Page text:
Where's the "tax the rich" move in SF?


Warren Buffett may have actually set off a movement with his NY Times oped calling for higher taxes on the rich. That's what Carla Marinucci, who is not known as a socialist radical, reports today in the Chronicle. 

Billionaire Warren Buffett may not seem to have much in common with angry laborers at town hall meetings or armies of California nurses protesting in the streets.

But these days, the executive celebrity in his boardroom and working folks on the front lines have found a common mantra as the economy continues to sputter and the 2012 election approaches: "Tax the rich."

It's a great time to be talking about this -- The Institute for Policy Studies just released a report showing that a lot of major corporations paid their CEOs more money last year than they paid in federal taxes. And as the economy continues to sputter, voters are going to keep asking why the rich are doing so well and the rest of us are doing worse and worse.

So let's make this the center of the mayor's race in San Francisco.

The nurse's union is taking on the tax issue directly. The nurses' candidate for mayor of San Francisco, Leland Yee, doesn't even mention "taxes" on his list of issues in the race.

Progressive leader John Avalos talks about bringing in $40 million in new revenue, and he has told me many times that he supports taxing the rich. But those words aren't on his issues page, either. Phil Ting supports repealing part of Prop. 13, but his website talks only of bringing in new revenue without raising taxes. David Chiu wants to reform the business tax, which is a good idea -- but again, the word "tax" isn't on his issue list, and there's nothing about the rich at all. Bevan Dufty? Nothing about taxes at all. Ed Lee? Zero.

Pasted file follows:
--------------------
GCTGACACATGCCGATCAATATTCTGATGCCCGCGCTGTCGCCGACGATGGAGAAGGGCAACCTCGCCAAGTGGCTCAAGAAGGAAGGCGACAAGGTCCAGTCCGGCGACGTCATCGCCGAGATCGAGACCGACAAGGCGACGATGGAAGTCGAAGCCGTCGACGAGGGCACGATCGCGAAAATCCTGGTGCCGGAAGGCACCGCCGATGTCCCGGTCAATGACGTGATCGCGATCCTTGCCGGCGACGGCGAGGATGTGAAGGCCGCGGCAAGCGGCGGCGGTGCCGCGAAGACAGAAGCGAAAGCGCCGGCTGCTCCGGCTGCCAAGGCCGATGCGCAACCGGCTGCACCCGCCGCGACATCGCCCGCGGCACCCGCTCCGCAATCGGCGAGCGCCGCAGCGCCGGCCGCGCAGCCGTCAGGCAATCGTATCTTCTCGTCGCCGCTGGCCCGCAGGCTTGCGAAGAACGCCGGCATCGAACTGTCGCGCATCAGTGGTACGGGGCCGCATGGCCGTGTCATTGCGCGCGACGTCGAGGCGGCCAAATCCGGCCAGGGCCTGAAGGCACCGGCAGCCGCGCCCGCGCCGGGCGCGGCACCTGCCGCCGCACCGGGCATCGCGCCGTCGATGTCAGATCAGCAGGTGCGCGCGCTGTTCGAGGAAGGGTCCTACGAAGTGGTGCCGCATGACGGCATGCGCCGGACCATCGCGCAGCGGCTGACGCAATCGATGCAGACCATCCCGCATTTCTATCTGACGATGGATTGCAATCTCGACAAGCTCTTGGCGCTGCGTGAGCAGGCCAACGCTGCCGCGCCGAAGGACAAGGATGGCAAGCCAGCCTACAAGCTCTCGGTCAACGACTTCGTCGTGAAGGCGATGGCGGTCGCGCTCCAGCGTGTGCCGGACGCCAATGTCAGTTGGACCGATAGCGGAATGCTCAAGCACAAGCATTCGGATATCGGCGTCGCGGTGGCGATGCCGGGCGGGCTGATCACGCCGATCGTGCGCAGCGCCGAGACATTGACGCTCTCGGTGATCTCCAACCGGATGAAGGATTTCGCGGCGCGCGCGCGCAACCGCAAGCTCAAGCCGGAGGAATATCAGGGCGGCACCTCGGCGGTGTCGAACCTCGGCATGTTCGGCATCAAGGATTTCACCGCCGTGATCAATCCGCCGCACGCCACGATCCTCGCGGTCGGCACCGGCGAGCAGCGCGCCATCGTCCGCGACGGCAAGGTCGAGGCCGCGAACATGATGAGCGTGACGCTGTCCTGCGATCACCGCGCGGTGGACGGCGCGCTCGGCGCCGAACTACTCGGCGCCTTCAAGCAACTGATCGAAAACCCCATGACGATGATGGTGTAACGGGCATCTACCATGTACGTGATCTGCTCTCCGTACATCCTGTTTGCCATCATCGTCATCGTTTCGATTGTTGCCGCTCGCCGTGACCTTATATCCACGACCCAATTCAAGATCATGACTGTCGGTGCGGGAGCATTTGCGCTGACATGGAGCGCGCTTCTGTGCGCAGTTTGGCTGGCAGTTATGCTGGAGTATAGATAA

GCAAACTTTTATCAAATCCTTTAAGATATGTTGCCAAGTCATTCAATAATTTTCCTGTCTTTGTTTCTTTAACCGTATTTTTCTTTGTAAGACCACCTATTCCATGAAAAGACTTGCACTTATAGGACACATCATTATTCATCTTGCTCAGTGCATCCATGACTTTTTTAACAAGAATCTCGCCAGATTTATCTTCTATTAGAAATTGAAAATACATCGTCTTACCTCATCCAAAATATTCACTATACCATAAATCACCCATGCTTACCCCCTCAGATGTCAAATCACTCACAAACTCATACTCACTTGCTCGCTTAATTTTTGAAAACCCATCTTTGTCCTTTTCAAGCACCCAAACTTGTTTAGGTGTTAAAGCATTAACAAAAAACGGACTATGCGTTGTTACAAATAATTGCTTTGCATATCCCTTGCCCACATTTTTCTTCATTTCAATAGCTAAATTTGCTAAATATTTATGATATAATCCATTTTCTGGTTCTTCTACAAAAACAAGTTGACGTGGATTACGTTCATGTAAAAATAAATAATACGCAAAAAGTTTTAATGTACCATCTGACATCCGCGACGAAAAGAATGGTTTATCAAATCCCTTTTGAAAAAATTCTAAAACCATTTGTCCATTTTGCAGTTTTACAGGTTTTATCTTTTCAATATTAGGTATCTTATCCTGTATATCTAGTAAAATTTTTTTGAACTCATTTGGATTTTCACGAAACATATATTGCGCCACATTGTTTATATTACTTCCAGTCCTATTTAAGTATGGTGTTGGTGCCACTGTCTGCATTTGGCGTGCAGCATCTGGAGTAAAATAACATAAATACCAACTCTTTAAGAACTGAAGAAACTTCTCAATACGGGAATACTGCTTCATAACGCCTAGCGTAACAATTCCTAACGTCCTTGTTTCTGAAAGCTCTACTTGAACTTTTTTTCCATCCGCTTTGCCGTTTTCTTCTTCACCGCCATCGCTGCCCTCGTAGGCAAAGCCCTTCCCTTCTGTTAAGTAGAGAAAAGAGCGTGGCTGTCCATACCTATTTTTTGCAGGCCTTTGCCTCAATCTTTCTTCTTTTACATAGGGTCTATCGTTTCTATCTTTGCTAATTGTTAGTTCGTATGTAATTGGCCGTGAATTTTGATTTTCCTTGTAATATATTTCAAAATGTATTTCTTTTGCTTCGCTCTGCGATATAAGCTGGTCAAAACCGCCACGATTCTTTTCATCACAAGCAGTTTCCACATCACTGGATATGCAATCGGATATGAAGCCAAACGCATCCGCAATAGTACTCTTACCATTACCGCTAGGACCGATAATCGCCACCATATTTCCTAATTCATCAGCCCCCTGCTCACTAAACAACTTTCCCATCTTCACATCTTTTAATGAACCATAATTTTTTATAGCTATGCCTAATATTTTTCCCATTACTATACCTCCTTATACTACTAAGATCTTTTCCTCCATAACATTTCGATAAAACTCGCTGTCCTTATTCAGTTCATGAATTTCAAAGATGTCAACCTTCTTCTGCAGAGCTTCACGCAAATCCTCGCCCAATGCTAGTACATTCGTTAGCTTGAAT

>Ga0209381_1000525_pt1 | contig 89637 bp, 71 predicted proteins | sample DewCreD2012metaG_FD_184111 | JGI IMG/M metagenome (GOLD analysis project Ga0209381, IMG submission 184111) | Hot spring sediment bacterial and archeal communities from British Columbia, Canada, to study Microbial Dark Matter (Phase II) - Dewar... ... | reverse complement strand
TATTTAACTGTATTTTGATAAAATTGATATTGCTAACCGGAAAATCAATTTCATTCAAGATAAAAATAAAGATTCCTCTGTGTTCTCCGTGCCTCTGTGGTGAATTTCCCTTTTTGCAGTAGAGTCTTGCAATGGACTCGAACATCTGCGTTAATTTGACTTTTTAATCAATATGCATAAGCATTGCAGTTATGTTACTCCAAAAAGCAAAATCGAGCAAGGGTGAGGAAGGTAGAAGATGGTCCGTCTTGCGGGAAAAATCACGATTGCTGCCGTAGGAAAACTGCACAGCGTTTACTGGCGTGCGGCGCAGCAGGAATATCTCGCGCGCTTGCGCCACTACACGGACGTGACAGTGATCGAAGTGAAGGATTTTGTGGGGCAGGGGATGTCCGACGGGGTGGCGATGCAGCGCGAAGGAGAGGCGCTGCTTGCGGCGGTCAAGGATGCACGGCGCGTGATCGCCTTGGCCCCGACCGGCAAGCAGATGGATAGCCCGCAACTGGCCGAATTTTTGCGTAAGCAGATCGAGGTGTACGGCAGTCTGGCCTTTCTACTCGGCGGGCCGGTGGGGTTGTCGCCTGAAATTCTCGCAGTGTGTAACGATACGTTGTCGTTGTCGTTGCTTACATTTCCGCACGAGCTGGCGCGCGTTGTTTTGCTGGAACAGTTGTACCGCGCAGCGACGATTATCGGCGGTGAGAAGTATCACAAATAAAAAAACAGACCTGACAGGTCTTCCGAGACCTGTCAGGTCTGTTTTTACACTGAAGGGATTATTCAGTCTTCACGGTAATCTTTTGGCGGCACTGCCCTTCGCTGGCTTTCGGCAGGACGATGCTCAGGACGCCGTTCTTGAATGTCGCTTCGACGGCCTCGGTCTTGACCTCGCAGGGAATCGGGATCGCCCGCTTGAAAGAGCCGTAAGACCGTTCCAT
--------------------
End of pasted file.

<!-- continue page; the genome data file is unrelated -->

The only leading candidate whose website actually mentions tax reform as a leading issue is Dennis Herrera, who mentions repealing the payroll tax and holding a "tax summit." His analysis of the payroll tax is dubious, but at least he uses the word "fair." He doesn't, however, use the word "rich."

So here was have the mainstream of the Democratic Party and even ol' Nancy Pelosi talking about making the wealthy pay their fair share, and in San Francisco, which is supposed to be the most liberal big city in America, it's not even on the agenda.

Am I the only one who thinks this is a problem?